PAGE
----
The Age of Apple is Over
Austin Frank

I think most people agree that Apple isn’t innovating like they did under Jobs but I think the reason is more situational than personality-driven.

We are, collectively, in the next stage after disruption: consolidation. The idea that innovation and disruption would drive change from now on forever and ever was like a teenage high where anything seemed possible. Now its the morning after and reality sets in.

The last thing Apple wants is to become a victim of its own success and become extinct by the very same disruption. Sure it will happen, but make it happen in a generation or two.

So Apple is pressing its advantages (e.g. proprietary connectors) and pivoting to a new market. Things established companies do — the later often to their peril.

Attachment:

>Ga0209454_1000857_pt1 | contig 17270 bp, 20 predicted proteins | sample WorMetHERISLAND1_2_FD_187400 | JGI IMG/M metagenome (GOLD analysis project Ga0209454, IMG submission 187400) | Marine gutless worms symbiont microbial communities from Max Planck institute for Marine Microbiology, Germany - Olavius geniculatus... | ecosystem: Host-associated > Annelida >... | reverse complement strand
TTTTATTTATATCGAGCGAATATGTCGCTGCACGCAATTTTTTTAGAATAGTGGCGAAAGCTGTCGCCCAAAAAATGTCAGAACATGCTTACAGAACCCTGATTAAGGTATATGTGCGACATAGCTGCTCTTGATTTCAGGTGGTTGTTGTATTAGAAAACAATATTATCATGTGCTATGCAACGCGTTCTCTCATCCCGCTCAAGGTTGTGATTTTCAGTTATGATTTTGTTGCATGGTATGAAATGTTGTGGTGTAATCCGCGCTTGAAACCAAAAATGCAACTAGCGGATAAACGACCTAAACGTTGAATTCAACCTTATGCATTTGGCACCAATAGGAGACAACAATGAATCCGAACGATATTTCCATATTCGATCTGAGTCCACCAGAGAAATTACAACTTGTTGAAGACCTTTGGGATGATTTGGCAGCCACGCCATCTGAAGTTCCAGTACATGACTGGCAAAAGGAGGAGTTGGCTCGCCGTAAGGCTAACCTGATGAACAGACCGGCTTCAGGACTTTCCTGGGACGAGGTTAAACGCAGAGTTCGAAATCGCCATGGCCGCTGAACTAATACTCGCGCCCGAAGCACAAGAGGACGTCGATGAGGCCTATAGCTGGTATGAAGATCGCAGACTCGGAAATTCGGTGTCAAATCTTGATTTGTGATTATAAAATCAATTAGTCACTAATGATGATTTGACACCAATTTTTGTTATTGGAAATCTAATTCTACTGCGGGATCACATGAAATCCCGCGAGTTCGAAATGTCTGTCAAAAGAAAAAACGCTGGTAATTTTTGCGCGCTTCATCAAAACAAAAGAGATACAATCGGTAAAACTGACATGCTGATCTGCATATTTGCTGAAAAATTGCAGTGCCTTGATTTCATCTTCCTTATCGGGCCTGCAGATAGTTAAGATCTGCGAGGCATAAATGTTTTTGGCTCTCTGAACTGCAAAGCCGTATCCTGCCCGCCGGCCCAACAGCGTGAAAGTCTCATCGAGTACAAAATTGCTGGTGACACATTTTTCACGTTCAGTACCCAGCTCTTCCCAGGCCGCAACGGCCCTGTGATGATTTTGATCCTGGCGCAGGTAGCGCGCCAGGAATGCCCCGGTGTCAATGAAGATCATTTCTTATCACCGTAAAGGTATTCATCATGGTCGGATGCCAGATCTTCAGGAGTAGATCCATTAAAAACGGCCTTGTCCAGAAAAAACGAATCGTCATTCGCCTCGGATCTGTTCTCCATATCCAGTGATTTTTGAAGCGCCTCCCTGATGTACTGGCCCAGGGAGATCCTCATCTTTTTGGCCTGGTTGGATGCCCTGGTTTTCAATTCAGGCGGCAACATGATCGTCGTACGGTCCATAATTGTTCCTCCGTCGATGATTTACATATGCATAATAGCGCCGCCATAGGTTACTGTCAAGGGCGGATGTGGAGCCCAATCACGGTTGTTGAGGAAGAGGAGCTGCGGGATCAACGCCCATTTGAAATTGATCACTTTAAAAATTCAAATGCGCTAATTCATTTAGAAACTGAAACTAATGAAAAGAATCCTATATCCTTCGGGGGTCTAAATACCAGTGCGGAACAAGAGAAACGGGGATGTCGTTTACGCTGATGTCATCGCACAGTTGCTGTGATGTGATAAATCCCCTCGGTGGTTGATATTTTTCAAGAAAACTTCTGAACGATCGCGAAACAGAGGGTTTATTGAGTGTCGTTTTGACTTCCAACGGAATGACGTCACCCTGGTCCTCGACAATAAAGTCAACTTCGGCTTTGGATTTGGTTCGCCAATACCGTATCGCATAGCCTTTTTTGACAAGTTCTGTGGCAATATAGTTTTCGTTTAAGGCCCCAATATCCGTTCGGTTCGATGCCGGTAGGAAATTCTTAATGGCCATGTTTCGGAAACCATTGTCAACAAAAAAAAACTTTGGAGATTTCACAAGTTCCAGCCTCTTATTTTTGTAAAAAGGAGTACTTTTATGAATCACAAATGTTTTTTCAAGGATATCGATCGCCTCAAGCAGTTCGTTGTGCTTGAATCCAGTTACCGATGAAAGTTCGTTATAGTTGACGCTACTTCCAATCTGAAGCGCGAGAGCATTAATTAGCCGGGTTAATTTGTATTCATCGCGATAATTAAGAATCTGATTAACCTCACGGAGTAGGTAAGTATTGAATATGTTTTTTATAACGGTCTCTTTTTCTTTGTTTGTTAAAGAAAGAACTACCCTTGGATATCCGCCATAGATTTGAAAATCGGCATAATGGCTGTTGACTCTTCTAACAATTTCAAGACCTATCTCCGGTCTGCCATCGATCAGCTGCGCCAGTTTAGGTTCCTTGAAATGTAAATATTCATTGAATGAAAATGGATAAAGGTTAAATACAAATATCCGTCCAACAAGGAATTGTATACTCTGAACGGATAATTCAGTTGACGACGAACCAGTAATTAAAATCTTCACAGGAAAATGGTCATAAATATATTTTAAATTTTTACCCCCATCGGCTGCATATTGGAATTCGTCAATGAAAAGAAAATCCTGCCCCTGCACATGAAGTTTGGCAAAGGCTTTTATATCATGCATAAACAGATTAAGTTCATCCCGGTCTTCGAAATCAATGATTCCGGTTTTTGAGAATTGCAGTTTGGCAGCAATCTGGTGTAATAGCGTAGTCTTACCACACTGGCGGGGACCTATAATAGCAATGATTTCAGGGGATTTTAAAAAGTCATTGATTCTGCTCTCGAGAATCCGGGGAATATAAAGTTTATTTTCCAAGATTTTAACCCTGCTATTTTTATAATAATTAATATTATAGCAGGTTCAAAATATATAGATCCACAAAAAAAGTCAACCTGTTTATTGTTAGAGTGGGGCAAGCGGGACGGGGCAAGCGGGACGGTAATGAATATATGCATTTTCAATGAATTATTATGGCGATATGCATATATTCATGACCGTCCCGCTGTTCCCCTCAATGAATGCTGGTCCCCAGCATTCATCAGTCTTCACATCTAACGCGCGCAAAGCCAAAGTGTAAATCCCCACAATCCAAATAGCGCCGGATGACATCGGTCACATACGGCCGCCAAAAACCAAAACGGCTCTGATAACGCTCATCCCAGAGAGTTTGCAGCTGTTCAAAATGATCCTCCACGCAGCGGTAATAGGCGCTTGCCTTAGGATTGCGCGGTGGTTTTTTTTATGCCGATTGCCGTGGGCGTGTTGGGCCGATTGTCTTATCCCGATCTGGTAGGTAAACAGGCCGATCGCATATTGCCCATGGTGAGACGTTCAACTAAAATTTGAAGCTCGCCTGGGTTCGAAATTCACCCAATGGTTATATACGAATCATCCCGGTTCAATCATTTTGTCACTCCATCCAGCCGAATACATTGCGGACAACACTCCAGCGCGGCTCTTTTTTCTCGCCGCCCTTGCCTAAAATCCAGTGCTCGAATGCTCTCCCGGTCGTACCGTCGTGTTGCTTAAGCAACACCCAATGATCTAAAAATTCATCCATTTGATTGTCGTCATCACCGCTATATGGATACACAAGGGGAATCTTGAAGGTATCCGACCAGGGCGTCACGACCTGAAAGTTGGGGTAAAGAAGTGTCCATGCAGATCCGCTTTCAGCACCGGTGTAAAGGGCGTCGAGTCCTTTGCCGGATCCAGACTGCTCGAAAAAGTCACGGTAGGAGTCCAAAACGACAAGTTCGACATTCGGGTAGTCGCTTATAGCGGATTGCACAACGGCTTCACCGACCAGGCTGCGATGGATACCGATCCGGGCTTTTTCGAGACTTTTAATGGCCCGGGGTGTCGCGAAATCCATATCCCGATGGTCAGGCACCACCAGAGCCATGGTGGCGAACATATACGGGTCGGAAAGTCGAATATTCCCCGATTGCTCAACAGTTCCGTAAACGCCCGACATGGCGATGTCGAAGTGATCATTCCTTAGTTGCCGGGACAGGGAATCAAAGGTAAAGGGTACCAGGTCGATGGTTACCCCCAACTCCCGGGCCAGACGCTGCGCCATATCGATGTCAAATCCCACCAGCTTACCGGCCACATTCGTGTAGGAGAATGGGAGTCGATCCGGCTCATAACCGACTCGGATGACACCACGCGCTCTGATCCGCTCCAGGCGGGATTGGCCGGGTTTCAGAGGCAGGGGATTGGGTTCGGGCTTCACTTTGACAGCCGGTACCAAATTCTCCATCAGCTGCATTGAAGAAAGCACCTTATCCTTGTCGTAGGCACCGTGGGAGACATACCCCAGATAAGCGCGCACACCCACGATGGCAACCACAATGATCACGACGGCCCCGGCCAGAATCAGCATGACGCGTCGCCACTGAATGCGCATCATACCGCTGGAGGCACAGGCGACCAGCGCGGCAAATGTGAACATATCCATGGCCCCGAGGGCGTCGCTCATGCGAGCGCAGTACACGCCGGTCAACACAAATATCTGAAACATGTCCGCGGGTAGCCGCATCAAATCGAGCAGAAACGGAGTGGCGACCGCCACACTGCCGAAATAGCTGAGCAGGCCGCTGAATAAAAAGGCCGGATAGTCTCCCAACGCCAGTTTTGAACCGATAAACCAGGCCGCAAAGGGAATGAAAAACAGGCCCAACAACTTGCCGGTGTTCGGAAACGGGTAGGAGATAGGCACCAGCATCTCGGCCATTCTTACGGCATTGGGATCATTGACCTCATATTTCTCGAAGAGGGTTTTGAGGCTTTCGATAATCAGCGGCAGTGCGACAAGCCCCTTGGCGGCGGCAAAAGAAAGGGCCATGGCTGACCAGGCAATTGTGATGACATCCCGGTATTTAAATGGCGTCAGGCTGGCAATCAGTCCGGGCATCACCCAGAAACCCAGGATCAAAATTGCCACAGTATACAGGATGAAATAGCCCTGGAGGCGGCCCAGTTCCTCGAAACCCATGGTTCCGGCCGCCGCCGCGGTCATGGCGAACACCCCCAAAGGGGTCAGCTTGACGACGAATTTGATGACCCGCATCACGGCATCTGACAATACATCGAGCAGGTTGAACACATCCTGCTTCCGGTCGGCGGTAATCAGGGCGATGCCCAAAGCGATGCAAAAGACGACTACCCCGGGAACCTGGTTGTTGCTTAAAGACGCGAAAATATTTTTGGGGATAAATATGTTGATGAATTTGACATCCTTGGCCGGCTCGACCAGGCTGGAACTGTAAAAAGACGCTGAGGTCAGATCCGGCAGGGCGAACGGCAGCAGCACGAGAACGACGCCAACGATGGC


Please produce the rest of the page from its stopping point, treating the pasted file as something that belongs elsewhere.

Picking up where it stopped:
After the 2008 crash I think a lot of people noticed how vulnerable the players in this sector were and wanted in. Also, as a society we need more eco-friendly transport and the major players have shown little interest in change. So the motiviations are there but the work is challenging.

As an established large corporation Apple can be a source of, and cause of, infuriation. Their tax and offshore havens and working conditions for factory workers are, to me, more egregious than the lack of a headphone jack in the iPhone 7. The days of allegiance to the underdog are over, for sure.

But if they could help ween us off big oil it would be their biggest success yet. They are still swinging for the fences.

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